Charles Hamilton Fitzgerald
Brother to James R. L. Fitzgerald, Sr.
Charles Hamilton Fitzgerald (October 17, 1894-April 7, 1952), a white mechanic and driver, worked as the Dooleys' chauffeur from 1920-1925. According to his nephew, Aubrey H. Fitzgerald, Hamilton (as he was known) was born in Nelson County, Virginia, near Afton Mountain. His older brother, James, worked previously for the Dooleys as a chauffeur.
It appears that when he was hired in 1920, Mr. Fitzgerald had previous experience as a chauffeur-mechanic in Waynesboro, Virginia. No doubt he was recommended by his older brother; a surviving letter indicates that he was referred to the Dooleys as well by G. G. Dalhouse, Swannanoa estate manager, who mentioned his previous employment for a Mr. Fishburn around 1910.
Hamilton Fitzgerald was added to the Maymont payroll in June 1920, when he was twenty-six years old. A Richmond store invoice of that year shows that he was outfitted by his employers with an "Alp Coat." His initial wage was $32.50 per week. In the fall of 1920, repairs and improvements were made at Maymont to "chauffeur's room on 2nd floor" of the "new garage"—a waste pipe and radiator were added. It is not clear if this is a residential room or a work space. Improvements were also made in 1921 to the three rooms in the second floor of the barn at Swannanoa for Mr. Fitzgerald and his wife.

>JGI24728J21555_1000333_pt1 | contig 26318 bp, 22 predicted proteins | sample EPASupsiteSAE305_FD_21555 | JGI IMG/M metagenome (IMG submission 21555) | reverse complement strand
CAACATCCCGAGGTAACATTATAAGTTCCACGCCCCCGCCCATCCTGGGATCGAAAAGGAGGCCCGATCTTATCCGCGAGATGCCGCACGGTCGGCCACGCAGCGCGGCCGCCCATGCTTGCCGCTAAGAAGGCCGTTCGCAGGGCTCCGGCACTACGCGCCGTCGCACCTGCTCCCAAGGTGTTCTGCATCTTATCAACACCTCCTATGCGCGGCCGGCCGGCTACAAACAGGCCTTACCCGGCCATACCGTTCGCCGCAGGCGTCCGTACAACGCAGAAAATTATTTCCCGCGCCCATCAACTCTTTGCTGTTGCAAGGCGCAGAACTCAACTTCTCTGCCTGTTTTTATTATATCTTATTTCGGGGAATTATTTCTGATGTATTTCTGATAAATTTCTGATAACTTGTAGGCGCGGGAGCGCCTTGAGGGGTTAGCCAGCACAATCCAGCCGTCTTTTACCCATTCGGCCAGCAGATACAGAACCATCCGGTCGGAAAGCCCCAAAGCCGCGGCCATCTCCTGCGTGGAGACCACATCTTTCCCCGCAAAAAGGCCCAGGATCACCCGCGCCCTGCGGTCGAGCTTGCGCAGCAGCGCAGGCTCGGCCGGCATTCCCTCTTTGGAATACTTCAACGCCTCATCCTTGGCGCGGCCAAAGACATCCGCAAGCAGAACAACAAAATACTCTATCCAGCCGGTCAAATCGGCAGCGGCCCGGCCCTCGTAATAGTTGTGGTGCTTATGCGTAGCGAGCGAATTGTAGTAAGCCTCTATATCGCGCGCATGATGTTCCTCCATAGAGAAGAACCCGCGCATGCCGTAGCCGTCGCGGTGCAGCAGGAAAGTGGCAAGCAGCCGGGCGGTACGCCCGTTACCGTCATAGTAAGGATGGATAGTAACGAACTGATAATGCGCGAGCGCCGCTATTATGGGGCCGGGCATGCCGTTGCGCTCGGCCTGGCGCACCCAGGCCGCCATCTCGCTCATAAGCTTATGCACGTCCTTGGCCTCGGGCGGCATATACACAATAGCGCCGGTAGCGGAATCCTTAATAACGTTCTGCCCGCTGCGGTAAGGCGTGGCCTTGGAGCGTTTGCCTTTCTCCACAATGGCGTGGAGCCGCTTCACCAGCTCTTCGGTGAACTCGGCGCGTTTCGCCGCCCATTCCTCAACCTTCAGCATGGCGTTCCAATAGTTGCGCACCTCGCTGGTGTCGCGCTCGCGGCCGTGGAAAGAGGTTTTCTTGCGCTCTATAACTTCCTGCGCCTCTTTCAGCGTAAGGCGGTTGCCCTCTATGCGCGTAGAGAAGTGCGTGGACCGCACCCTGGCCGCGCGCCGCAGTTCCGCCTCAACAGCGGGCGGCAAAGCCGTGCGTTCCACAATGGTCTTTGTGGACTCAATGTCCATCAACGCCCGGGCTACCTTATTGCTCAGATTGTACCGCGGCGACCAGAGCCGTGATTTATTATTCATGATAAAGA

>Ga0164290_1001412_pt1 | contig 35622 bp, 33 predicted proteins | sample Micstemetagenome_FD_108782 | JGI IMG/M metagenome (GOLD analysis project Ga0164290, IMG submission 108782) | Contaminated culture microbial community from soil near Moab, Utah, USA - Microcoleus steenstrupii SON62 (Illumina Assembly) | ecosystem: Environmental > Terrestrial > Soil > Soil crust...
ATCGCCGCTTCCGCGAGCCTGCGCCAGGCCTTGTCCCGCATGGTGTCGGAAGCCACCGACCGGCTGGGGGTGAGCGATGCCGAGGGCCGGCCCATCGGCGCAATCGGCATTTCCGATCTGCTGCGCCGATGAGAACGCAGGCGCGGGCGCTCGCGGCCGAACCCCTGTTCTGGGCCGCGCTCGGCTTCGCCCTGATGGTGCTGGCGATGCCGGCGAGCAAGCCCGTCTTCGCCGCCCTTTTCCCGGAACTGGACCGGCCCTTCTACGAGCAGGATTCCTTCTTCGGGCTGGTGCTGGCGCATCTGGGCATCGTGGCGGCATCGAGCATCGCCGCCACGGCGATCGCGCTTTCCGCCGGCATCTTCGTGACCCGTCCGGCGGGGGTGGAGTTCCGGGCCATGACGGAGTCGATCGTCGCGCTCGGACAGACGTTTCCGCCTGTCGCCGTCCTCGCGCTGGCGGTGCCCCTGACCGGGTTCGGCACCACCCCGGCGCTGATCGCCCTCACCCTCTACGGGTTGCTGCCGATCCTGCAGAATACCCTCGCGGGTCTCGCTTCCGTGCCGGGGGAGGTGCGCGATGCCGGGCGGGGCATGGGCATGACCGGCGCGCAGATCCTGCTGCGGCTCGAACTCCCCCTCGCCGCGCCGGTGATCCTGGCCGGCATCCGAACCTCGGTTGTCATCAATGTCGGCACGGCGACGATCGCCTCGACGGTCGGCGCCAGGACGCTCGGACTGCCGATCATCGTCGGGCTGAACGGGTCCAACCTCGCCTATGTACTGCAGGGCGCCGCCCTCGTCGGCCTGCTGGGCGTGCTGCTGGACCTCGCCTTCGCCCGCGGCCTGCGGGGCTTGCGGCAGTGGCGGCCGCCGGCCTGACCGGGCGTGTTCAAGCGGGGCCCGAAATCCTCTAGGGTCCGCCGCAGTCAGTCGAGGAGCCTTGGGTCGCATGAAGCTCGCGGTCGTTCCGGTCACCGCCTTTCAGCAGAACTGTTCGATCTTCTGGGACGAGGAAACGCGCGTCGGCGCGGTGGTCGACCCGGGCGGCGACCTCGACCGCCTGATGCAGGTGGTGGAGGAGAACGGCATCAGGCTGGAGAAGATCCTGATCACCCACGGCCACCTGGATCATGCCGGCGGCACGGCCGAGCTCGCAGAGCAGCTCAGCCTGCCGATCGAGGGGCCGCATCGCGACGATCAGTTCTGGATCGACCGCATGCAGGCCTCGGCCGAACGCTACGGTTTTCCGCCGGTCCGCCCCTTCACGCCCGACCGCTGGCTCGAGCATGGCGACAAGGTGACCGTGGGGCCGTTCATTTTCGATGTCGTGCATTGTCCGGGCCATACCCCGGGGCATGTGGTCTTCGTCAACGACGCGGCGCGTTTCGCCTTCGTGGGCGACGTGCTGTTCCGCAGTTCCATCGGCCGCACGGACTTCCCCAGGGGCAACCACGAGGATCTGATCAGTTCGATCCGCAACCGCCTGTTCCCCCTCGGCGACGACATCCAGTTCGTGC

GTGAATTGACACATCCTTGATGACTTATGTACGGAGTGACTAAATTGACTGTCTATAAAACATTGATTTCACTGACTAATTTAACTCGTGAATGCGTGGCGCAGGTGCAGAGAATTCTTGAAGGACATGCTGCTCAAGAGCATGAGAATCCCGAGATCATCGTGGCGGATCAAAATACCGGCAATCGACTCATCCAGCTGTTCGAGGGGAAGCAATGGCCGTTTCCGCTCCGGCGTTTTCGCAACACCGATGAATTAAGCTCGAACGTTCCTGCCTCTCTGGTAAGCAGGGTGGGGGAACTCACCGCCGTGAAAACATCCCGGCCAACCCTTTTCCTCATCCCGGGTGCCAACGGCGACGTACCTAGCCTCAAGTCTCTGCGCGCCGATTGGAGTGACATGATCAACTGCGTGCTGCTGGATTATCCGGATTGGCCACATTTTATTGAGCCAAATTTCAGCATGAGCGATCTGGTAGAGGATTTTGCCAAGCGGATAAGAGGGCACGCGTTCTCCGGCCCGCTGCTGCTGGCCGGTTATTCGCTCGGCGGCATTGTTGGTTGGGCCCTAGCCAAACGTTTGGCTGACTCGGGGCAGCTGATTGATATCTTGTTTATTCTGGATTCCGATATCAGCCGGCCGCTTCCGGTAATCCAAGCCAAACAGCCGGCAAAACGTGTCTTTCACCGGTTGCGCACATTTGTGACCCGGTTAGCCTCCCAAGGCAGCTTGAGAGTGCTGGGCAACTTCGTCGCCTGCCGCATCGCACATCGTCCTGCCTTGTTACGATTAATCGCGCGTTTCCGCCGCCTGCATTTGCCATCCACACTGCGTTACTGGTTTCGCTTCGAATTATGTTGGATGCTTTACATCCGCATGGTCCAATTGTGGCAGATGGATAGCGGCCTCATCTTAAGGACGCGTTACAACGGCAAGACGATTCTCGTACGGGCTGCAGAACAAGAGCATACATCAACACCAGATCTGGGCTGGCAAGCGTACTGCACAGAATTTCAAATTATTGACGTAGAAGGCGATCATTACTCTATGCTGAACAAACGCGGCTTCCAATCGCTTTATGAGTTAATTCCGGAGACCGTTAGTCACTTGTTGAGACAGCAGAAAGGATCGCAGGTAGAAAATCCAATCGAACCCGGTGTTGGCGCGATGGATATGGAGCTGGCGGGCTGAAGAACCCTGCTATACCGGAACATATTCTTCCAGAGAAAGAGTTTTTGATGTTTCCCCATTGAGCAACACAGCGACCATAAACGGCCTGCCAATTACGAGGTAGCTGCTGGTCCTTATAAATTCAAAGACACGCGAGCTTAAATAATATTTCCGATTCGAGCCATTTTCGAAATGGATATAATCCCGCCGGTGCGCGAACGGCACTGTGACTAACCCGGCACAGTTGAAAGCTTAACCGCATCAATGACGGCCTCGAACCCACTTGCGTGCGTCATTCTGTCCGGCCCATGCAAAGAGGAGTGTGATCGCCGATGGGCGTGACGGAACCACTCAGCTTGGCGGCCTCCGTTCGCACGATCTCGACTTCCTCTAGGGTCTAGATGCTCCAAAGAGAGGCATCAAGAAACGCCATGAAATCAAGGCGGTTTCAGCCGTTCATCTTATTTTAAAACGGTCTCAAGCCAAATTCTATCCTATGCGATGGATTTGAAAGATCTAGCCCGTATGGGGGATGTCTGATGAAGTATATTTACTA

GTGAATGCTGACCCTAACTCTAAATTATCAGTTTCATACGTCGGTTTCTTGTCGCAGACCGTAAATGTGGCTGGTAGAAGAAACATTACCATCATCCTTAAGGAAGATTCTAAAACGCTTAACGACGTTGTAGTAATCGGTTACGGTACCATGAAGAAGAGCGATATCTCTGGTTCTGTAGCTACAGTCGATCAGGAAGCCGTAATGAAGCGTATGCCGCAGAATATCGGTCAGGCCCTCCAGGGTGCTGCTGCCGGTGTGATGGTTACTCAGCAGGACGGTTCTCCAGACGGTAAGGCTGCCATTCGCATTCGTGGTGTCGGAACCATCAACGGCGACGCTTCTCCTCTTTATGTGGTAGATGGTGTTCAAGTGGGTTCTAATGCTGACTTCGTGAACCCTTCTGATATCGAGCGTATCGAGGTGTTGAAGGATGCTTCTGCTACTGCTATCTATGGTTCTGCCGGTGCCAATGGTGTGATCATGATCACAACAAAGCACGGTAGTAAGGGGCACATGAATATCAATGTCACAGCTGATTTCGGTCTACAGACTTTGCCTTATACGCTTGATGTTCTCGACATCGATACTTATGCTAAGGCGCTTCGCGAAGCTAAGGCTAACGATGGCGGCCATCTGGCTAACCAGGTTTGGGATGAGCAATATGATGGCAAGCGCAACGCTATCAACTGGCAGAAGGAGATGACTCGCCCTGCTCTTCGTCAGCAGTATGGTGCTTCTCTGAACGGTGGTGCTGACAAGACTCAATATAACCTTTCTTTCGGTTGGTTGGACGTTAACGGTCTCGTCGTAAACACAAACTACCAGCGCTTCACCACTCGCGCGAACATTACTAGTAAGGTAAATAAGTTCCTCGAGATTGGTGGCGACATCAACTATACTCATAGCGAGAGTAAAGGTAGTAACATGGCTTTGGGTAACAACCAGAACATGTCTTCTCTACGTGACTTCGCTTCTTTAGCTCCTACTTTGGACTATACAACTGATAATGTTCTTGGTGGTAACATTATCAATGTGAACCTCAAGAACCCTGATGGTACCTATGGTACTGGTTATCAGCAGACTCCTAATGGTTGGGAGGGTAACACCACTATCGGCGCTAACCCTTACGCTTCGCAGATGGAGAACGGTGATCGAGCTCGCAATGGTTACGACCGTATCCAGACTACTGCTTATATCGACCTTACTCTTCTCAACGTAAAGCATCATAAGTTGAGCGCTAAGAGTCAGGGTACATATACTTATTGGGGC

Surviving documents indicate that Mr. Fitzgerald and his wife resided both at Maymont and Swannanoa, depending on the Dooleys' itinerary. A June 1925 payroll showed an additional $7.46 to cover expenses for travel to Richmond. It appears that Mr. Fitzgerald was the driver for the Dooleys, family members and guests at Swanannoa. Another driver, C. M. Speck, was paid by the trip for "taking servants out."
Mr. Fitzgerald had some purchasing authority on behalf of the Dooleys. Several extant invoices from Richmond auto companies and auto parts businesses bear his initials or signature, "C.H. Fitzgerald." A slip of paper dated 18 January 1921 shows Mr. Fitzgerald's hand-written tabulation of the Dooleys' city and state auto license fees for that year. Hamilton Fitzgerald was bequeathed $1000 in Sallie Dooley's will.
His nephew, Aubrey, stated that "Uncle Ham" was married twice but had no children. After Mrs. Dooleys death and through the 1930s, Mr. Fitzgerald relocated to Albemarle County where he managed Copeley Farm—a large dairy farm owned by the Massie family near The University of Virginia.
With a second wife, Julia Cheney, Mr. Fitzgerald relocated to Hagarstown, Maryland, where he began a long career as a horse trainer. He was known, especially, at the track at Charlestown, Maryland. At his death in 1952, he was recognized as one of the region's best trainers. His obituary states that Hamilton Fitzgerald "spent his life training and breeding thorough-bred horses." He is interred in Rose Hill Cemetery, Hagarstown, Maryland.